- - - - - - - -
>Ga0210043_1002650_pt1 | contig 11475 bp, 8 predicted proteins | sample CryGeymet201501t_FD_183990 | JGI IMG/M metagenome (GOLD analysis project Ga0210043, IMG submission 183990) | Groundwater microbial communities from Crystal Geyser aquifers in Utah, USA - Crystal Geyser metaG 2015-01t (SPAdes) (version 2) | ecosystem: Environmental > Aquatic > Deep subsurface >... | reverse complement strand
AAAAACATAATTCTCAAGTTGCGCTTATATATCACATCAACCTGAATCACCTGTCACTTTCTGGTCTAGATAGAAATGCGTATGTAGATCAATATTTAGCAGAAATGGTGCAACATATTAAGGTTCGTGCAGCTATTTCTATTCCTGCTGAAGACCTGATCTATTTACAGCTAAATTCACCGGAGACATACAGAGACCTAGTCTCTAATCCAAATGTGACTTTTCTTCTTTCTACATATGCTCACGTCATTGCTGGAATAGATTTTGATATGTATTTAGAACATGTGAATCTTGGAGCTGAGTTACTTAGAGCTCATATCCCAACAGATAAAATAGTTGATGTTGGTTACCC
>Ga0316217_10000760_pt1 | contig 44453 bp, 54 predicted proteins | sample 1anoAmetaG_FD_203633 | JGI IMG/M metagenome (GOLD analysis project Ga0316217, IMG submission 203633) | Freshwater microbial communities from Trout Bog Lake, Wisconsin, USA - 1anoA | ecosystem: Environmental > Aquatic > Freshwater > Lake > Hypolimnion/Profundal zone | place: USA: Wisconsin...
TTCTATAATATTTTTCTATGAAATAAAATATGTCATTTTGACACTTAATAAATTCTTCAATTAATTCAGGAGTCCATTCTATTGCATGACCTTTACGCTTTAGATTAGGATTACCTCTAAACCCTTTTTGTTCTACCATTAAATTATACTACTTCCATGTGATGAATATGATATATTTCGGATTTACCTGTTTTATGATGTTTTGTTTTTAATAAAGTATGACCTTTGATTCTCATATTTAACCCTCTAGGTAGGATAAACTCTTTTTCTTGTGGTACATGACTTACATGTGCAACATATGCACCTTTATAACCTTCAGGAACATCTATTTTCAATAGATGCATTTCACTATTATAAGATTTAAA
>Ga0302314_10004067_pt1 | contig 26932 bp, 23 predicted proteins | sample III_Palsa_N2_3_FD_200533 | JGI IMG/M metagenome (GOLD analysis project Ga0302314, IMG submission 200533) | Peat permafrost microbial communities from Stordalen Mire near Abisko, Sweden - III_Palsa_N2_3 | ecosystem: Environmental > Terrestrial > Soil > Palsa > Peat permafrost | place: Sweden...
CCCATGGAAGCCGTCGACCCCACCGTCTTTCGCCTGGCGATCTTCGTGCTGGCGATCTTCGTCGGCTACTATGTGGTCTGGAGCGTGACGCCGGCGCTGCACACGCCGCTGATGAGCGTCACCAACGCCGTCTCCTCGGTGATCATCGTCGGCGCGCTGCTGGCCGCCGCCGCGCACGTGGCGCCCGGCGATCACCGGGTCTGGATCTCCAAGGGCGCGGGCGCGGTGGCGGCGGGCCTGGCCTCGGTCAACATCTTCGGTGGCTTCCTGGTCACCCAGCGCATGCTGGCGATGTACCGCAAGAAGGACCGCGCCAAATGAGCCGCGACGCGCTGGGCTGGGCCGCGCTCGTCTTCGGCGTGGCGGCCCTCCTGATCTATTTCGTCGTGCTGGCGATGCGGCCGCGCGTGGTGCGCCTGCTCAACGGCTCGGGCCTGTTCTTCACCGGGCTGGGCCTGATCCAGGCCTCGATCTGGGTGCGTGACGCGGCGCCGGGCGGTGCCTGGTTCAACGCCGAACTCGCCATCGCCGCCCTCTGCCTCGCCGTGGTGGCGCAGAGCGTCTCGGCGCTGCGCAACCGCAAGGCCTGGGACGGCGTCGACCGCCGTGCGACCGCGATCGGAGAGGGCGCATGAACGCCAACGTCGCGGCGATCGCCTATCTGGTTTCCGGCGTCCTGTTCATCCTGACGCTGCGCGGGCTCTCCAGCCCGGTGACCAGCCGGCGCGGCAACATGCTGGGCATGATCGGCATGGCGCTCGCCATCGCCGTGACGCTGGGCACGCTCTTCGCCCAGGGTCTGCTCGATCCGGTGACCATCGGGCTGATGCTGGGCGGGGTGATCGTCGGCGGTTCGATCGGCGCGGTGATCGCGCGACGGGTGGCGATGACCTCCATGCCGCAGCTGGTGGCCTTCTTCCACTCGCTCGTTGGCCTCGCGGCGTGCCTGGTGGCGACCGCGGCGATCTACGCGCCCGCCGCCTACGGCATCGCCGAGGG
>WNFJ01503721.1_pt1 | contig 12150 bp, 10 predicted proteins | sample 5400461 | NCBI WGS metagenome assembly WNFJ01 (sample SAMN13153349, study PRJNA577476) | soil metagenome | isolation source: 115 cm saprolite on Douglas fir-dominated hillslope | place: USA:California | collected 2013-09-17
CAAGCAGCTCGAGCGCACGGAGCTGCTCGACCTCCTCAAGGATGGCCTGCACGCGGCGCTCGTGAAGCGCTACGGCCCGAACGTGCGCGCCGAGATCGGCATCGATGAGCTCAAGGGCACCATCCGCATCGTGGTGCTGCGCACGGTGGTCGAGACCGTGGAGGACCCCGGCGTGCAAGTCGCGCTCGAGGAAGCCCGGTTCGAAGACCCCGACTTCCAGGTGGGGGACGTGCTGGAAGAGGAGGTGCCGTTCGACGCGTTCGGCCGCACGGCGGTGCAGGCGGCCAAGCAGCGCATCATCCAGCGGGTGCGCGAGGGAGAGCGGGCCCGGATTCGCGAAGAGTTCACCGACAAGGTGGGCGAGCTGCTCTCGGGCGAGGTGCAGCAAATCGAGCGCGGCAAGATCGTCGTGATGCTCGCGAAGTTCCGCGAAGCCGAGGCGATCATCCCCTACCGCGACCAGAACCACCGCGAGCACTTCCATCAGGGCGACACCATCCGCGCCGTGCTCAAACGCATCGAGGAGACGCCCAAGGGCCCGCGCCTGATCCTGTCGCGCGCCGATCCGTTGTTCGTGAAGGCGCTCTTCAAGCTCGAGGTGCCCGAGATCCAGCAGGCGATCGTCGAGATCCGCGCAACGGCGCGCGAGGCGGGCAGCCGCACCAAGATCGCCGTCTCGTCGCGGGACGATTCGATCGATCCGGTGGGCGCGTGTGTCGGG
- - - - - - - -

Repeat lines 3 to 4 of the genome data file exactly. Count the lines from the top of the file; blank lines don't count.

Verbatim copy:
>Ga0316217_10000760_pt1 | contig 44453 bp, 54 predicted proteins | sample 1anoAmetaG_FD_203633 | JGI IMG/M metagenome (GOLD analysis project Ga0316217, IMG submission 203633) | Freshwater microbial communities from Trout Bog Lake, Wisconsin, USA - 1anoA | ecosystem: Environmental > Aquatic > Freshwater > Lake > Hypolimnion/Profundal zone | place: USA: Wisconsin...
TTCTATAATATTTTTCTATGAAATAAAATATGTCATTTTGACACTTAATAAATTCTTCAATTAATTCAGGAGTCCATTCTATTGCATGACCTTTACGCTTTAGATTAGGATTACCTCTAAACCCTTTTTGTTCTACCATTAAATTATACTACTTCCATGTGATGAATATGATATATTTCGGATTTACCTGTTTTATGATGTTTTGTTTTTAATAAAGTATGACCTTTGATTCTCATATTTAACCCTCTAGGTAGGATAAACTCTTTTTCTTGTGGTACATGACTTACATGTGCAACATATGCACCTTTATAACCTTCAGGAACATCTATTTTCAATAGATGCATTTCACTATTATAAGATTTAAA